Working capital management is concerned with the problems that arise in attempting to manage the current assets, the current liabilities and the interrelationship that exists between them. The term current assets refer to those assets which in the ordinary course of business can be, or will be, converted into cash within one year without undergoing a diminution in value and without disrupting the operations of the firm. The major current assets are cash, marketable securities, accounts receivable and inventory. Current liabilities are those liabilities which are intended, at their inception to be paid in the ordinary course of business within a year, out of the current assets or earnings of the concern. The basic current liabilities are accounts payable, bills payable, bank overdraft, and outstanding expenses. The goal of working capital management is to manage the firm's current assets and liabilities. In such a way that a satisfactory level of working capital is maintained. This is so because if the firm cannot maintain a satisfactory level of working capital, it is likely to become insolvent and may even be forced into bankruptcy. The current assets should be large enough to cover its current liabilities in order to ensure a reasonable margin of safety. Each of the current assets must be managed efficiently in order to maintain the liquidity of tile firm while not keeping too high a level of anyone of them. Each of the short term sources of financing must be continuously managed to ensure that they are obtained and used in the best possible way. The interaction between current assets and current liabilities is, therefore, the main theme of the theory of working management.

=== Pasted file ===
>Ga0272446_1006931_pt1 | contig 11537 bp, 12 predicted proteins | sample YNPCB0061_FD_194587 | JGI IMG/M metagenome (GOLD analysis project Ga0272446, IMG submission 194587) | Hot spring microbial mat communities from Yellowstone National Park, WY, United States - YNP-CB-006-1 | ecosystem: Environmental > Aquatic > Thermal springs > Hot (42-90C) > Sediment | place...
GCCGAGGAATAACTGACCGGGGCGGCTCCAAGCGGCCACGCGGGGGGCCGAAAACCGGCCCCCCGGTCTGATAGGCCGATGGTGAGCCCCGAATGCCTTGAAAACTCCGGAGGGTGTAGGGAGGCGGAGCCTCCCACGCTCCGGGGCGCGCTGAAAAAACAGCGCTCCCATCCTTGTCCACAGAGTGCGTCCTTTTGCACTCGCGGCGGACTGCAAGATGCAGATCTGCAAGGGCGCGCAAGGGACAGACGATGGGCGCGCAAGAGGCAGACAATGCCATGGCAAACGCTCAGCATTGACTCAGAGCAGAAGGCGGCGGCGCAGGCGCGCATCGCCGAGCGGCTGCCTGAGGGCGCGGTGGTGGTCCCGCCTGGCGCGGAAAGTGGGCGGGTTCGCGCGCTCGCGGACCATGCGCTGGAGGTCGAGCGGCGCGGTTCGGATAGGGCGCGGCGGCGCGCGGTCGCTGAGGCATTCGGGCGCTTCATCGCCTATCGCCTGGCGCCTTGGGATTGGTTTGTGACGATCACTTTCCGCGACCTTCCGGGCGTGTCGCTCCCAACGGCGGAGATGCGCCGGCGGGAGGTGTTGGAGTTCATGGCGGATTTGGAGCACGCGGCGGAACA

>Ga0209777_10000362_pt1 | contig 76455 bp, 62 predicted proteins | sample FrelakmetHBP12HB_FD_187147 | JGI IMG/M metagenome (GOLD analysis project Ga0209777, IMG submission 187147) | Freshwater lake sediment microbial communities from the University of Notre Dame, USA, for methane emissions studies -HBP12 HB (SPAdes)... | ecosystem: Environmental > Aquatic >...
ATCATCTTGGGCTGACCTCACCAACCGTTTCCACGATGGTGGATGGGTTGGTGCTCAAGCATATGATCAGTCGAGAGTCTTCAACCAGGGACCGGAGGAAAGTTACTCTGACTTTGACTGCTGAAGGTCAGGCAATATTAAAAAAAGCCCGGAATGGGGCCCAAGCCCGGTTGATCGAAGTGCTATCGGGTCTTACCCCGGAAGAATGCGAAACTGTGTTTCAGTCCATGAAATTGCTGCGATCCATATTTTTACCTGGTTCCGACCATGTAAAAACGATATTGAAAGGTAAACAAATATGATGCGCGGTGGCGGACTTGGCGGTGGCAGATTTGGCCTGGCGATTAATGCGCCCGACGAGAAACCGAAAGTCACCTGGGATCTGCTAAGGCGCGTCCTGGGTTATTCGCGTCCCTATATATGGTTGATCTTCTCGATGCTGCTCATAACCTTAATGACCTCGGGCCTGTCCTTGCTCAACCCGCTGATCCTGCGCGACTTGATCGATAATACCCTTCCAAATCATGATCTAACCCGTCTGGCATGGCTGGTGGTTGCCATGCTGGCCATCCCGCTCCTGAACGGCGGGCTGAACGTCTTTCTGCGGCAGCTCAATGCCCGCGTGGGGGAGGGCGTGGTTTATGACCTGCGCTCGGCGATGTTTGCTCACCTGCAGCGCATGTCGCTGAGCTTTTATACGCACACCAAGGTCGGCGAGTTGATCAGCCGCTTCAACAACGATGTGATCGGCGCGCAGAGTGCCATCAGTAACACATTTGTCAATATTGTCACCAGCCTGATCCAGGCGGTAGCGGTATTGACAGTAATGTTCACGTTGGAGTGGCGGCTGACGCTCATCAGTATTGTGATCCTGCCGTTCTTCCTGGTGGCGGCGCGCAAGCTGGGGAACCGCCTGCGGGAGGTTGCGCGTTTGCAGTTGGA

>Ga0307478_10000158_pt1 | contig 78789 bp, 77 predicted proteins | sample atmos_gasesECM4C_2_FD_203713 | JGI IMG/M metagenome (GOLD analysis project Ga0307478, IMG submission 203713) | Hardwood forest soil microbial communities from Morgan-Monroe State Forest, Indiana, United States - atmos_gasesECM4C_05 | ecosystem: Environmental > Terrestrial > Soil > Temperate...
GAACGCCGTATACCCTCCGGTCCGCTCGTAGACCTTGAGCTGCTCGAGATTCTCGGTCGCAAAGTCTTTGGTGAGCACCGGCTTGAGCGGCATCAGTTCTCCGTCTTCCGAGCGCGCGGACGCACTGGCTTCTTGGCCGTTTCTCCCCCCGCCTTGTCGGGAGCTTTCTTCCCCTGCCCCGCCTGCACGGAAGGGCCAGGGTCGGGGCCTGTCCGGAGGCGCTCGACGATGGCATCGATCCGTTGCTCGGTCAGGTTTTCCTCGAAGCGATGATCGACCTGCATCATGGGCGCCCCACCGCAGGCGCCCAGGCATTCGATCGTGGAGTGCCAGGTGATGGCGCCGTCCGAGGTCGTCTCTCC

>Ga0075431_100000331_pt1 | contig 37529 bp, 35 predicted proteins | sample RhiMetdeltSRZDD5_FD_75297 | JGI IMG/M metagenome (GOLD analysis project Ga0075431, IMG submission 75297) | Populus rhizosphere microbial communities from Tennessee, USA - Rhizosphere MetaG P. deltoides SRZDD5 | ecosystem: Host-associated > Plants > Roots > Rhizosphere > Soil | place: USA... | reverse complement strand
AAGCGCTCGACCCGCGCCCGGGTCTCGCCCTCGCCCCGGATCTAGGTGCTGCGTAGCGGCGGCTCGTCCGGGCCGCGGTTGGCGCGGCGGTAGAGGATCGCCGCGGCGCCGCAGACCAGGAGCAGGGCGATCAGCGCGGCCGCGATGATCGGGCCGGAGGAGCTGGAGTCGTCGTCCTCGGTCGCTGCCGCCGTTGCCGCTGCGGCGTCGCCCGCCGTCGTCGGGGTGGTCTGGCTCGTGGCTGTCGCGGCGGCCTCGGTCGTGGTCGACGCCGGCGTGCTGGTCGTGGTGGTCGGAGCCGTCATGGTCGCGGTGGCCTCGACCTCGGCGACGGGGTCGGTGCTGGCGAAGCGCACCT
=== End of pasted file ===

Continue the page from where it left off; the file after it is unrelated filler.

The basic ingredients of the theory of working capital management may be said to include its definition, need, optimum level of current assets, the trade off between profitability and risk which is associated with the level of current assets and liabilities, financing mix strategies and so on.

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